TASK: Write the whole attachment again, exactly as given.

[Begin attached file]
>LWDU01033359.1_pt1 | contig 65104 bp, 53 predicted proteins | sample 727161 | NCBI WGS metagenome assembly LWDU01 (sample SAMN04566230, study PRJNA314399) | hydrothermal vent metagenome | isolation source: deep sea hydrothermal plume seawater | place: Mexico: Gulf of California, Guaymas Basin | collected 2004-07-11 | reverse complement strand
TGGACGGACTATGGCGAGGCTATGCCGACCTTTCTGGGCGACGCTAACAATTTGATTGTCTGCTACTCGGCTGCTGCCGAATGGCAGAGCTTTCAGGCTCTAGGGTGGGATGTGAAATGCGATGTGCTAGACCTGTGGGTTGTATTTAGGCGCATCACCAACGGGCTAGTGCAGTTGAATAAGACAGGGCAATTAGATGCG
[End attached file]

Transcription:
>LWDU01033359.1_pt1 | contig 65104 bp, 53 predicted proteins | sample 727161 | NCBI WGS metagenome assembly LWDU01 (sample SAMN04566230, study PRJNA314399) | hydrothermal vent metagenome | isolation source: deep sea hydrothermal plume seawater | place: Mexico: Gulf of California, Guaymas Basin | collected 2004-07-11 | reverse complement strand
TGGACGGACTATGGCGAGGCTATGCCGACCTTTCTGGGCGACGCTAACAATTTGATTGTCTGCTACTCGGCTGCTGCCGAATGGCAGAGCTTTCAGGCTCTAGGGTGGGATGTGAAATGCGATGTGCTAGACCTGTGGGTTGTATTTAGGCGCATCACCAACGGGCTAGTGCAGTTGAATAAGACAGGGCAATTAGATGCG